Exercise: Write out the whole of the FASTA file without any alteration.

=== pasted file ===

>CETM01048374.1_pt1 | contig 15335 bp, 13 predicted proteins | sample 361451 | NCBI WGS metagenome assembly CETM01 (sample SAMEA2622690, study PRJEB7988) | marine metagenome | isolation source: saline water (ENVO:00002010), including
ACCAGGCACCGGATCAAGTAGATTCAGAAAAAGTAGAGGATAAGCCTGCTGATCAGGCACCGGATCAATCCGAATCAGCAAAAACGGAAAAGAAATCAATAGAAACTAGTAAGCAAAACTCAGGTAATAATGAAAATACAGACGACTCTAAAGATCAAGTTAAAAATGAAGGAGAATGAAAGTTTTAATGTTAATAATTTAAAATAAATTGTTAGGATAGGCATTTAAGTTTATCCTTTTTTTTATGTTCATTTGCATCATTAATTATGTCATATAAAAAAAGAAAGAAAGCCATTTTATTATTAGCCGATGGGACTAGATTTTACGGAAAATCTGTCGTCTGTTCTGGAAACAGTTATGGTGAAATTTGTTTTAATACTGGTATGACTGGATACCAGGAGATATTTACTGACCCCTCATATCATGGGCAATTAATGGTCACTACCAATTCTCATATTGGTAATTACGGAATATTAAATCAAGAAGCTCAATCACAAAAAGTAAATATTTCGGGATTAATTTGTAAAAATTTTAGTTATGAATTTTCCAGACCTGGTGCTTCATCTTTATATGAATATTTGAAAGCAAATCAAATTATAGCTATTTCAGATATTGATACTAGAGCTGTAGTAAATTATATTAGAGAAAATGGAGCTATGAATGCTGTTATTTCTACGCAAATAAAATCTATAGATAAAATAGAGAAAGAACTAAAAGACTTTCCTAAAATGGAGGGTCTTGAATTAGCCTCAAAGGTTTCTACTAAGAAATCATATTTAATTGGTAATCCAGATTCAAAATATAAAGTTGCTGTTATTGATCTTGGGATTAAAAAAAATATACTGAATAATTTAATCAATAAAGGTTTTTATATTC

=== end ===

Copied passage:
>CETM01048374.1_pt1 | contig 15335 bp, 13 predicted proteins | sample 361451 | NCBI WGS metagenome assembly CETM01 (sample SAMEA2622690, study PRJEB7988) | marine metagenome | isolation source: saline water (ENVO:00002010), including
ACCAGGCACCGGATCAAGTAGATTCAGAAAAAGTAGAGGATAAGCCTGCTGATCAGGCACCGGATCAATCCGAATCAGCAAAAACGGAAAAGAAATCAATAGAAACTAGTAAGCAAAACTCAGGTAATAATGAAAATACAGACGACTCTAAAGATCAAGTTAAAAATGAAGGAGAATGAAAGTTTTAATGTTAATAATTTAAAATAAATTGTTAGGATAGGCATTTAAGTTTATCCTTTTTTTTATGTTCATTTGCATCATTAATTATGTCATATAAAAAAAGAAAGAAAGCCATTTTATTATTAGCCGATGGGACTAGATTTTACGGAAAATCTGTCGTCTGTTCTGGAAACAGTTATGGTGAAATTTGTTTTAATACTGGTATGACTGGATACCAGGAGATATTTACTGACCCCTCATATCATGGGCAATTAATGGTCACTACCAATTCTCATATTGGTAATTACGGAATATTAAATCAAGAAGCTCAATCACAAAAAGTAAATATTTCGGGATTAATTTGTAAAAATTTTAGTTATGAATTTTCCAGACCTGGTGCTTCATCTTTATATGAATATTTGAAAGCAAATCAAATTATAGCTATTTCAGATATTGATACTAGAGCTGTAGTAAATTATATTAGAGAAAATGGAGCTATGAATGCTGTTATTTCTACGCAAATAAAATCTATAGATAAAATAGAGAAAGAACTAAAAGACTTTCCTAAAATGGAGGGTCTTGAATTAGCCTCAAAGGTTTCTACTAAGAAATCATATTTAATTGGTAATCCAGATTCAAAATATAAAGTTGCTGTTATTGATCTTGGGATTAAAAAAAATATACTGAATAATTTAATCAATAAAGGTTTTTATATTC